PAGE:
Matthew Brewer: Shepherding ‘grasshoppers’ through Illinois cannabis industry

Clare Lane: When Illinois legalized recreational cannabis, officials decided part of the law should help people affected by prior convictions start their own marijuana businesses. This is part of the state’s so called Social Equity program. The idea is to give people affected by past drug policies a chance to be part of the cannabis industry, but it hasn’t been easy for Black and brown companies to open up cannabis shops. One in Chicago’s Logan Square neighborhood will forever hold the distinction of being the state’s first black independently owned Dispensary. WBEZ’s Alex Degman takes us there

Alex Degman: Tucked inside a beautiful 1920s Stone Bank building on Milwaukee Avenue just south of Logan Square Park sits a club that doesn’t scream cannabis. That’s on purpose. Co-owner, Matthew Brewer thinks a lot of dispensaries right now feel very transactional. 

Matthew Brewer: I describe it more like cashing a check at a currency exchange.

Alex Degman: That’s not the vibe of the Grasshopper Club.

Matthew Brewer: This is intended to be more like ordering a drink at your favorite bar,

Alex Degman: Walking in you’re treated to a mural by Pilsen artist Tubs incorporating the Grasshopper logo, and across the room is a shelf of curated memorabilia including a Virgil Abloh sneaker and a basketball signed by the ‘93 Bulls.

Matthew Brewer: So the idea of it all is to create this ambience, the display cases of curation.

Alex Degman: And there is an actual bar. There is no alcohol, but they use it as a cozy space for cancer years consultations. Yes, that is a play on cannabis and concierge. 

Matthew Brewer: We had a group of four women. They were all in their 70s, didn’t have a lot of experience with cannabis. But wanted to come in and learn.

Alex Degman:  He says if you think of the Grasshopper Club as – quote – “just another place to buy weed,” then he’s failed. Brewer, who’s an attorney full time and a Chicago Housing Authority commissioner, never used cannabis. His older brother Chuck was arrested more than once for possession. Matt, Chuck and their mother Dianne all run the shop together. People like Matt and his family are who lawmakers thought of when they created the social equity parameters in the state’s cannabis law. The majority of folks charged with cannabis offenses are Black and brown, yet as the laws governing cannabis started to change – those same people represent a tiny fraction of ownership in the overall industry. Brewer was born and raised on the South Side at 74th and Calumet, attending Beasley Elementary and Mount Carmel High School. At a young age, his family was crushed when his father died of a drug overdose.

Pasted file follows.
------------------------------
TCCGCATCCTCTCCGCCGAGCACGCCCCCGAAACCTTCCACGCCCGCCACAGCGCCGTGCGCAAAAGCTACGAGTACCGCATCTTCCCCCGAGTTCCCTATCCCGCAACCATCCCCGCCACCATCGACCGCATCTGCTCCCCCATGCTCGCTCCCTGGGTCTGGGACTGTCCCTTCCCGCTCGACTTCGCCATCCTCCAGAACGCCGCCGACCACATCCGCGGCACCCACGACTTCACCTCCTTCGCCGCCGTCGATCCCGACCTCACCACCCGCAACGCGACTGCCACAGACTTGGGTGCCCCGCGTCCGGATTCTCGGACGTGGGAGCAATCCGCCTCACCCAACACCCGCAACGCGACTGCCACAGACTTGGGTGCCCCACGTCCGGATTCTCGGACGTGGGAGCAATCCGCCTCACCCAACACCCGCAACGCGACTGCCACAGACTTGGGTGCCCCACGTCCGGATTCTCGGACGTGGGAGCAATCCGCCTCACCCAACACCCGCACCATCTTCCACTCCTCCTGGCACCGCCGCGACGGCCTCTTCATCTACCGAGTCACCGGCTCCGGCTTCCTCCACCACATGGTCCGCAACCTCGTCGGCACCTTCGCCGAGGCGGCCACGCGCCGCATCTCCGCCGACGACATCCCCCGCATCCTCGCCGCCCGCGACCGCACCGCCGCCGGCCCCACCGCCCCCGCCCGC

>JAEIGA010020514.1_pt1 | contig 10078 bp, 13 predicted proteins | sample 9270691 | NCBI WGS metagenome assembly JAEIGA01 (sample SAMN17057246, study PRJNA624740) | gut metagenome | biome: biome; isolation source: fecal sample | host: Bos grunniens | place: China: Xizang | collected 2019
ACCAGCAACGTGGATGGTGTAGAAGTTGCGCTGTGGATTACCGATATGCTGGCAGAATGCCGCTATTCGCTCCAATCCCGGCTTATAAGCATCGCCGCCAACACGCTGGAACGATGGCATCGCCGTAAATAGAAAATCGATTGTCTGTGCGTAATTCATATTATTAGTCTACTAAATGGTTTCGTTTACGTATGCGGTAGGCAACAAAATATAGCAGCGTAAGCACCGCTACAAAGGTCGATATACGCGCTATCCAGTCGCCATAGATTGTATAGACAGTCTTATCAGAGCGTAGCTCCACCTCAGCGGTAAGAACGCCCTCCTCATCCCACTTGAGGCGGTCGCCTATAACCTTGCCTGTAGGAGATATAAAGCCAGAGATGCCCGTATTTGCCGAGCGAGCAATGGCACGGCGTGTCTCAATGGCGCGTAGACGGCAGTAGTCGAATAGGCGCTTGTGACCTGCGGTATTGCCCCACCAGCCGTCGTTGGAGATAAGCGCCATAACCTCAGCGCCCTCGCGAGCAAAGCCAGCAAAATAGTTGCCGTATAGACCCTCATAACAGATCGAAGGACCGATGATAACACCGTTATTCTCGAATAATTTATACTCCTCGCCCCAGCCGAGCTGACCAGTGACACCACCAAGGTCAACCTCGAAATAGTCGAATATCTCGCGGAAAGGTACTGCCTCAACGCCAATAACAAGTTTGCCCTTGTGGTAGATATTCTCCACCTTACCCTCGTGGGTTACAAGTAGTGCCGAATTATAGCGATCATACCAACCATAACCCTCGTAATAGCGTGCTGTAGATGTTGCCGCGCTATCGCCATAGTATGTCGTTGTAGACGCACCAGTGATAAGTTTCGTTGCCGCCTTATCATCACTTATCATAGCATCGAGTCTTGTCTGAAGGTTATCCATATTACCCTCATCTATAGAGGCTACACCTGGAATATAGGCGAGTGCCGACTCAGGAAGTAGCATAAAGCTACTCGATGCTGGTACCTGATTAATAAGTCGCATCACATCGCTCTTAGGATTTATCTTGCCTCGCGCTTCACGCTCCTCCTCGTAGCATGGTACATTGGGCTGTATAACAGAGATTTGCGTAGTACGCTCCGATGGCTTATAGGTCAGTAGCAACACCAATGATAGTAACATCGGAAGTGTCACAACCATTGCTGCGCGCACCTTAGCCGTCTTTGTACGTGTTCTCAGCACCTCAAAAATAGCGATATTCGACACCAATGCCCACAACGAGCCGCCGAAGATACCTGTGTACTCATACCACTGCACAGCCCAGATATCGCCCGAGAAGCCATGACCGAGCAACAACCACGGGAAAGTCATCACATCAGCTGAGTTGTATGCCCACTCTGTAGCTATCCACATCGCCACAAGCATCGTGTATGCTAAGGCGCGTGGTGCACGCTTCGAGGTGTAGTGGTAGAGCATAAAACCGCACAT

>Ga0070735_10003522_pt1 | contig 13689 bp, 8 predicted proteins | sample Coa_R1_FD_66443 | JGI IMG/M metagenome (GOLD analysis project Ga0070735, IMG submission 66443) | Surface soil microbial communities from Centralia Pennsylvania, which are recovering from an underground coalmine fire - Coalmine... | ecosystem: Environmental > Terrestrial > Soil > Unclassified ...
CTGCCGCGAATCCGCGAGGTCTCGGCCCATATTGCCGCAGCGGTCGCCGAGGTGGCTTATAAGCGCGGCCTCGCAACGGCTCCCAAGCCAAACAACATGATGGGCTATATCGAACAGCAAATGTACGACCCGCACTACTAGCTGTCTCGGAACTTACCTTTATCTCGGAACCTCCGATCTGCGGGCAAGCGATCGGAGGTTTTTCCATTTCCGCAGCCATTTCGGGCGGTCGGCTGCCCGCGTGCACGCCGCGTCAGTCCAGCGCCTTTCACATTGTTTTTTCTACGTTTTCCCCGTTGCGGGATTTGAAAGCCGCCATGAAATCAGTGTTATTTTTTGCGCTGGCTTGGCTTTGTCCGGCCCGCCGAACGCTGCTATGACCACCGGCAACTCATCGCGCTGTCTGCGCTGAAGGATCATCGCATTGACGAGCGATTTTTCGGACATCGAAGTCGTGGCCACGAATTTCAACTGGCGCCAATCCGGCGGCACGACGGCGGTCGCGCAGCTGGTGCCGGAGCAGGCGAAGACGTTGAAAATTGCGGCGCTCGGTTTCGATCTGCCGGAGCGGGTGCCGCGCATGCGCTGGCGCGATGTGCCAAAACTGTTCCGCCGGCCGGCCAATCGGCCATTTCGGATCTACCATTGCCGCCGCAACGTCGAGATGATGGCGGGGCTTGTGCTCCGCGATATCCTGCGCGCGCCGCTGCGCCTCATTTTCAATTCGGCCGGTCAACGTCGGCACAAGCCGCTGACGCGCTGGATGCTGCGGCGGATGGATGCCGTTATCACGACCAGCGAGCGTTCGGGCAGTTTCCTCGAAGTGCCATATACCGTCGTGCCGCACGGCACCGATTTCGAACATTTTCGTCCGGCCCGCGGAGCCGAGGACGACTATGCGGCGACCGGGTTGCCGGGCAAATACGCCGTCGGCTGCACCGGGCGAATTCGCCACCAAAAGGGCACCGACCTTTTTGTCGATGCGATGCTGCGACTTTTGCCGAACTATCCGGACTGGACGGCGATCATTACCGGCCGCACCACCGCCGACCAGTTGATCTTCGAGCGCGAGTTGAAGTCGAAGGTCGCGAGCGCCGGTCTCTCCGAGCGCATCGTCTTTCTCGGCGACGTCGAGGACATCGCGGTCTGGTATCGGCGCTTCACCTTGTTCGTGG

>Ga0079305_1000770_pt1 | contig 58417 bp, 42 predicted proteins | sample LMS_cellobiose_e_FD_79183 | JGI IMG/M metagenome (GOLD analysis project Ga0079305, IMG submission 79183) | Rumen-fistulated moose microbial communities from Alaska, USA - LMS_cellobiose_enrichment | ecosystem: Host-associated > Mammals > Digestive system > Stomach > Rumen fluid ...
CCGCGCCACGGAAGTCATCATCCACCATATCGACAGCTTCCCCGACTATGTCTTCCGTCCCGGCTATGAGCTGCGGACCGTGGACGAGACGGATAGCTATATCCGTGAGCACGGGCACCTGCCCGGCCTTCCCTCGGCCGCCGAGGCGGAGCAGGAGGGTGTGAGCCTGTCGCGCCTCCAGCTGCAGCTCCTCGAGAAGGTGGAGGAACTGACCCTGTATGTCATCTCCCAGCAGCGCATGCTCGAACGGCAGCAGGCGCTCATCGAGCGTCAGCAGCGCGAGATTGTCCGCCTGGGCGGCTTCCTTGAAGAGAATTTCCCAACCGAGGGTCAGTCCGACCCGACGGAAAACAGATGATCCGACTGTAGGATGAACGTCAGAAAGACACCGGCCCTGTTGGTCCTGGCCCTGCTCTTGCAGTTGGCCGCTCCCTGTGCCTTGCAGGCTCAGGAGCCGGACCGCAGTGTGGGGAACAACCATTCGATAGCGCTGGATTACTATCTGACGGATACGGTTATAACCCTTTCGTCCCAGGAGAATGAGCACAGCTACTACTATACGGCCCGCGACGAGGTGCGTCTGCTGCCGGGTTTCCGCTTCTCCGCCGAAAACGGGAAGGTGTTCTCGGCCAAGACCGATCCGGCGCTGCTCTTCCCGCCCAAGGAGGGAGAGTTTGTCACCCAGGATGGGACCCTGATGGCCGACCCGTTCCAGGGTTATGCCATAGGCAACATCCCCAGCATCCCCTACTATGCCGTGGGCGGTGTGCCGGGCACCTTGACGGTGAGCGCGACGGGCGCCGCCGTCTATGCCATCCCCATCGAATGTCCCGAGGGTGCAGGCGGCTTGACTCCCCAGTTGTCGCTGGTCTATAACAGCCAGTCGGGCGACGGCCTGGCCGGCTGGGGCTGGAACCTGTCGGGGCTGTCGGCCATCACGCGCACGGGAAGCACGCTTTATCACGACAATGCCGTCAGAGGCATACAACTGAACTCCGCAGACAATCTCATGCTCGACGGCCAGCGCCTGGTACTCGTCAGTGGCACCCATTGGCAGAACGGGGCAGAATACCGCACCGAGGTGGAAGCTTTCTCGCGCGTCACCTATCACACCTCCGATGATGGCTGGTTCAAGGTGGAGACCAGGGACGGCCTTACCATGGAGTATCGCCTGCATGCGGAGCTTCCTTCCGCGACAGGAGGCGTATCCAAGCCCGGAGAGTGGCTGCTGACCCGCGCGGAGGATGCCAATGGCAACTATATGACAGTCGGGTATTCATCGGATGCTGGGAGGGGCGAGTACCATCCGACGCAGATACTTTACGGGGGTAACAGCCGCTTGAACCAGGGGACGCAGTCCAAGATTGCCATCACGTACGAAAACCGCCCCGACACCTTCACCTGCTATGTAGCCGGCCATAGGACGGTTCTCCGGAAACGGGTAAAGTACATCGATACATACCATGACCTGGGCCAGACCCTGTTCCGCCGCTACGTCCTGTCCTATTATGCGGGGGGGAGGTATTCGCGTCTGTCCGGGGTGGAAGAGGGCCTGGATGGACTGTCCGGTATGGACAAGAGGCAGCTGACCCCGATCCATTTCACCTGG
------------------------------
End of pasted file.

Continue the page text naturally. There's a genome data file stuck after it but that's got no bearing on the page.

Matthew Brewer: Me, my mother and brother, through all the adversity that the three of us have been through we’ve just become a very close knit unit. We’re all, like, super connected. You know, it’s implicit trust and love.

Alex Degman: Brewer started looking into the industry in 2014, during the medical marijuana pilot program. In 2021, he won a recreational dispensary license to start building something for his family. He took a risk by building out while the licensing process was tied up in court, knowing that he could lose everything. But it paid off.

Matthew Brewer: Building a dispensary is very tough. The level of compliance required, the level of technicality, I mean I could go down the line. It’s the most difficult thing I’ve ever done. And not to mention by the way all the capital requirements, it’s a very difficult thing to do.

Alex Degman: And *that’s* part of the reason social equity dispensaries are slow to open. Brewer calls it a blessing to be able to run his family business without help from one of the major multi-state cannabis operators like Cresco, Verano or Curaleaf. He and his family have put up all the money they’ve needed so far without any outside investment, but as he eyes a South Loop dispensary opening this summer he says he’s starting to look for partners. Brewer named the business grasshopper because it represents learning and exploration. As the first Black, independently owned cannabis shop in Illinois, he’s fielding questions from people who want to get started. In essence, they’re the grasshoppers. Alex Degman, WBEZ News.



WBEZ transcripts are generated by an automatic speech recognition service. We do our best to edit for misspellings and typos, but mistakes do come through.

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